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Book club attracts special readers

December 2, 2012
By ABBEY HAUSWIRTH - Journal Staff Writer (ahauswirth@miningjournal.net) , The Mining Journal

MARQUETTE - They greet each other warmly and trade conversation with smiles on their faces. They come from various walks of life, but a love of reading draws them together each week to enjoy friendship and a good book.

These individuals are part of the Next Chapter Book Club, a program designed for people with developmental disabilities. The club offers participants a relaxed environment in various locations, such as cafes and bookstores. The idea was initiated by Thomas Fish, director of social work and family support services at Ohio State University in Columbus, Ohio. Established in 2002, the program is now active in more than 100 cities across North America and Europe. In September, Fish, who was a Northern Michigan University undergraduate student, wanted to bring the program to Marquette.

"The book club strives to meet three goals: literacy, community inclusion and being a social group," said Ellen Moore, a reference librarian at Peter White Public Library in Marquette.

Article Photos

Members of the local Next Chapter Book Club gather recently to read their latest book, “Little House on the Prairie.” The club, which is based on an international program that aims to enrich the lives of people with developmental disabilities, includes two groups that meet weekly at Peter White Public Library. (journal photo by Abbey Hauswirth)

Moore said the club immediately took off when it was introduced at the library. What began as one group now encompasses two separate groups with plans to add a third. The library has collaborated with the Superior Alliance for Independent Living, which Moore said has been a wonderful working relationship.

She said although the group is geared for people with developmental disabilities, the club is open to everyone. Kristine Tollefson, community liaison with SAIL, echoed Moore's comments.

"There's no pressure here," she said. "You don't have to know how to read. Some people just like to listen or be read to, and that's OK."

Tollefson said the program brings a sense of community and confidence to its members, and she said the club follows the simple motto: "It's not about learning to read, it's about reading to learn."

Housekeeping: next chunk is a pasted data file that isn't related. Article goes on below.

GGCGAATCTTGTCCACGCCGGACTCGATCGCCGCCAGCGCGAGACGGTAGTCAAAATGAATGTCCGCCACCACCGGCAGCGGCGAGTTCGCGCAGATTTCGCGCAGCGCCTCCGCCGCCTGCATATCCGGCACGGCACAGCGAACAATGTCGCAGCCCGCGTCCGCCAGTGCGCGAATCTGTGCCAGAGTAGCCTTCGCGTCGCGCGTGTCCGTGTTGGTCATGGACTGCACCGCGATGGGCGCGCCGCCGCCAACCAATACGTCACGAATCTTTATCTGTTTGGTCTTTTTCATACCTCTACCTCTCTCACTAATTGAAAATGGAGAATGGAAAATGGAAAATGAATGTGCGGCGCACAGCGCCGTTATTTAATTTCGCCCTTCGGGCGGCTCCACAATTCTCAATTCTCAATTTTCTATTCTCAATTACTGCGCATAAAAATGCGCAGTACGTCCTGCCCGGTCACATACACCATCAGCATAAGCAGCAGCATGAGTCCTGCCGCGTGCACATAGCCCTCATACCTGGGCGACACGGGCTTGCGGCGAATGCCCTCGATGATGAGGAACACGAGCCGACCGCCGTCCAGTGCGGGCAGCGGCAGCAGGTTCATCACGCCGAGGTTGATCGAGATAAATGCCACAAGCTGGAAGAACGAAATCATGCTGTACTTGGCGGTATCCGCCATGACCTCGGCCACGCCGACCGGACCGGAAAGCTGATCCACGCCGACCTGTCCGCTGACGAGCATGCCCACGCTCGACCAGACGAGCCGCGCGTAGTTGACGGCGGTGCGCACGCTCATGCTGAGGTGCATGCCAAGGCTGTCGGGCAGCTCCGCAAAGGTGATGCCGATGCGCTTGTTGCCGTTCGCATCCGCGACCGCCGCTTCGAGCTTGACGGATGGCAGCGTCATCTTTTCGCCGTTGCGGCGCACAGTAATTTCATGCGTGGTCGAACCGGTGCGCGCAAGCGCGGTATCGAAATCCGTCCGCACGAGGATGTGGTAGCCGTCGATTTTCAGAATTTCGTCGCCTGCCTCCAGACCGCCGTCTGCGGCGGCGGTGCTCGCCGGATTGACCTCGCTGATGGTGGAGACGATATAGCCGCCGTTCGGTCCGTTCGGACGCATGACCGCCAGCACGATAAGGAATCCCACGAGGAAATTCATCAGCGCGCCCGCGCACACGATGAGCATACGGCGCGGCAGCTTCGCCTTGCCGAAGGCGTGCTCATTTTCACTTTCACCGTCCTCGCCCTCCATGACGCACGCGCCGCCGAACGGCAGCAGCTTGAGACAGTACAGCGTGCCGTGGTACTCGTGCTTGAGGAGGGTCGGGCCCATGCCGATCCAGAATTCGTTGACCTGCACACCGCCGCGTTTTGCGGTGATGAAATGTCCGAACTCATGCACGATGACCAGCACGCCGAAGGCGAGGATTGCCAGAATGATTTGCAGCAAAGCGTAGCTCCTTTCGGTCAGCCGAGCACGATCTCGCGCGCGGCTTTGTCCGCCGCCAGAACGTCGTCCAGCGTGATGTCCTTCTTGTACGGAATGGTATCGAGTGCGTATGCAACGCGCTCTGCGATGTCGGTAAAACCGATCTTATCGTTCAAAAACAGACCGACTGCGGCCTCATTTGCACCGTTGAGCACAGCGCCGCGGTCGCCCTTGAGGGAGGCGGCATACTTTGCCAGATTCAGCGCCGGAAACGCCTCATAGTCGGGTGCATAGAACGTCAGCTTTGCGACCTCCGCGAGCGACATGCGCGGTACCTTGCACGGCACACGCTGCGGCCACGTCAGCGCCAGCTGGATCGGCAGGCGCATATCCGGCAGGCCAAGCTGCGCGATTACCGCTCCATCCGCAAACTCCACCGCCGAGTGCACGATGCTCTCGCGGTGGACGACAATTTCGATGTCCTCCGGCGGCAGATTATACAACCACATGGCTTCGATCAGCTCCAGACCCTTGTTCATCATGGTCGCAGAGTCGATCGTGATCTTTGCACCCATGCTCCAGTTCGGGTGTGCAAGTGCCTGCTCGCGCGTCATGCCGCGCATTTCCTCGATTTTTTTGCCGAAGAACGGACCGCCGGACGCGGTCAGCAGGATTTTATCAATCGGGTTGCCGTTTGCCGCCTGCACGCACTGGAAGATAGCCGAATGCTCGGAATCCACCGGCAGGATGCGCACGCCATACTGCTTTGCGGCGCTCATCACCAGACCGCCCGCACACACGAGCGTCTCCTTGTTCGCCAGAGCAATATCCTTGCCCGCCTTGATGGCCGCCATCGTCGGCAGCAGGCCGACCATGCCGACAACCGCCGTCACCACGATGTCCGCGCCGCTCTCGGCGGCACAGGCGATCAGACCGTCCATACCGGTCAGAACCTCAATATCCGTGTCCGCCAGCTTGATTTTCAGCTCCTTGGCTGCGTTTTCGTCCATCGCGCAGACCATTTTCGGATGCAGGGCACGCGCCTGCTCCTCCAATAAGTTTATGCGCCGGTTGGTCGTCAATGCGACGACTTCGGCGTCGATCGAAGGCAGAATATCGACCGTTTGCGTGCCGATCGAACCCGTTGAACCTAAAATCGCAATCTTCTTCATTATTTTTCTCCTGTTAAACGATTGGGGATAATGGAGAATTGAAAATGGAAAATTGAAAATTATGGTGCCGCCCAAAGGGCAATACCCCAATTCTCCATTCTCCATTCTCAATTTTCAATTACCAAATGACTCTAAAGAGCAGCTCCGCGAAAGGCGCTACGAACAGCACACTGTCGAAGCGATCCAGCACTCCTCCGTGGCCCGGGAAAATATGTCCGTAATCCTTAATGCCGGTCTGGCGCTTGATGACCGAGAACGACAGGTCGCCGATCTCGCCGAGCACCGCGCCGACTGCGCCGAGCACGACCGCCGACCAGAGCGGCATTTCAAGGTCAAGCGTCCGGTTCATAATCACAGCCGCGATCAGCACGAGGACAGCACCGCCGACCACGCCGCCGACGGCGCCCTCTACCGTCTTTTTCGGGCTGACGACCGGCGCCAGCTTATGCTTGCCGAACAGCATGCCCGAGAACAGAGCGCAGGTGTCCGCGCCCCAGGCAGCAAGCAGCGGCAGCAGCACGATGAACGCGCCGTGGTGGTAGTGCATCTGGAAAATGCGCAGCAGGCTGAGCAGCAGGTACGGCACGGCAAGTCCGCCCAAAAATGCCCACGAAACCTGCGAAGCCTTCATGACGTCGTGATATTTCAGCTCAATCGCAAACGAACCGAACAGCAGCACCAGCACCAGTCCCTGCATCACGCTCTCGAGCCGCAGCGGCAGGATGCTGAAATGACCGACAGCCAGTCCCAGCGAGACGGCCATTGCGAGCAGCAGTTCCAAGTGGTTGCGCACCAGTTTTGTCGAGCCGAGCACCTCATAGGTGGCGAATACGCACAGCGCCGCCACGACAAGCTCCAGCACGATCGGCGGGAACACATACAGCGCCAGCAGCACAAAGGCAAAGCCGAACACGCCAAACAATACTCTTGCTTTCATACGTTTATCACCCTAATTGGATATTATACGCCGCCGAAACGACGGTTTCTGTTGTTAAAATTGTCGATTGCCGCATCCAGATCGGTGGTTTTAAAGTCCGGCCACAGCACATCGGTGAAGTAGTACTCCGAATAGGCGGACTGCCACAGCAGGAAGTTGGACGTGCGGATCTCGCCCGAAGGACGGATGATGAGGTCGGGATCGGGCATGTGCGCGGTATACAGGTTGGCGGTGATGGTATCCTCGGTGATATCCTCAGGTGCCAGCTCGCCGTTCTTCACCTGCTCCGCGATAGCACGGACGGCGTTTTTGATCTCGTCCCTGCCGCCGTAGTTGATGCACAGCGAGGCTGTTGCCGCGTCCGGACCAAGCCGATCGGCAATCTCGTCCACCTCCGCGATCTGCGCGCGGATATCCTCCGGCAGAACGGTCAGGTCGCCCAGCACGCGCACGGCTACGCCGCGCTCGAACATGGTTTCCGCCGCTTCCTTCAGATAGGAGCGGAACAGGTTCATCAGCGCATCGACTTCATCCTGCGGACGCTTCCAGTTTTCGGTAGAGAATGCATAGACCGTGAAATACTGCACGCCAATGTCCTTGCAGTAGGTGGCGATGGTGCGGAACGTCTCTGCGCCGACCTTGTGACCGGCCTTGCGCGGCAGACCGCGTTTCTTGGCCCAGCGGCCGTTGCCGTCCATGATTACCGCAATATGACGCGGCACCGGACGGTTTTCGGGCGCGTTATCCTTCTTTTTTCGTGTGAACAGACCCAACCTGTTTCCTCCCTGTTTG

As more members join, the library plans to add groups at various times. The NCBC participants decide together what they want to read. The Thursday group is currently reading "Little House on the Prairie," and will soon move on to "Frankenstein."

Along with the group members, two volunteer facilitators, some who also have disabilities, assist with each meeting. Moore said they aim to keep the meetings in public locations where there is a greater sense of community.

"When the groups meet in the open, it draws more interest and participation," Moore said.

Those interested in joining the club are encouraged to attend every week, as those who miss group gatherings will quickly fall behind in the book.

Group member Troy Connors said he enjoys being a part of the group.

"I love to read," he said. "When we meet, you learn to read well and you get to meet new people."

Moore said that donations are always accepted to help purchase books for participants. Kiwanis of Marquette recently donated $250 to the club.

For more information on becoming a volunteer facilitator or joining the program, contact Tollefson at 228-5744 or email kristinet@upsail.com. Moore can be contacted at 226-4312 or by emailing emoore@pwpl.info.

The first book group meets at 6 p.m. Thursdays in the Tu Kaluthia Cafe on the lower level of Peter White Library. The second group meets at 10 a.m. Fridays in the teen area of the library on the main floor.

Abbey Hauswirth can be reached at 906-228-2500, ext. 240. Her email is ahauswirth@miningjournal.net

 
 

 

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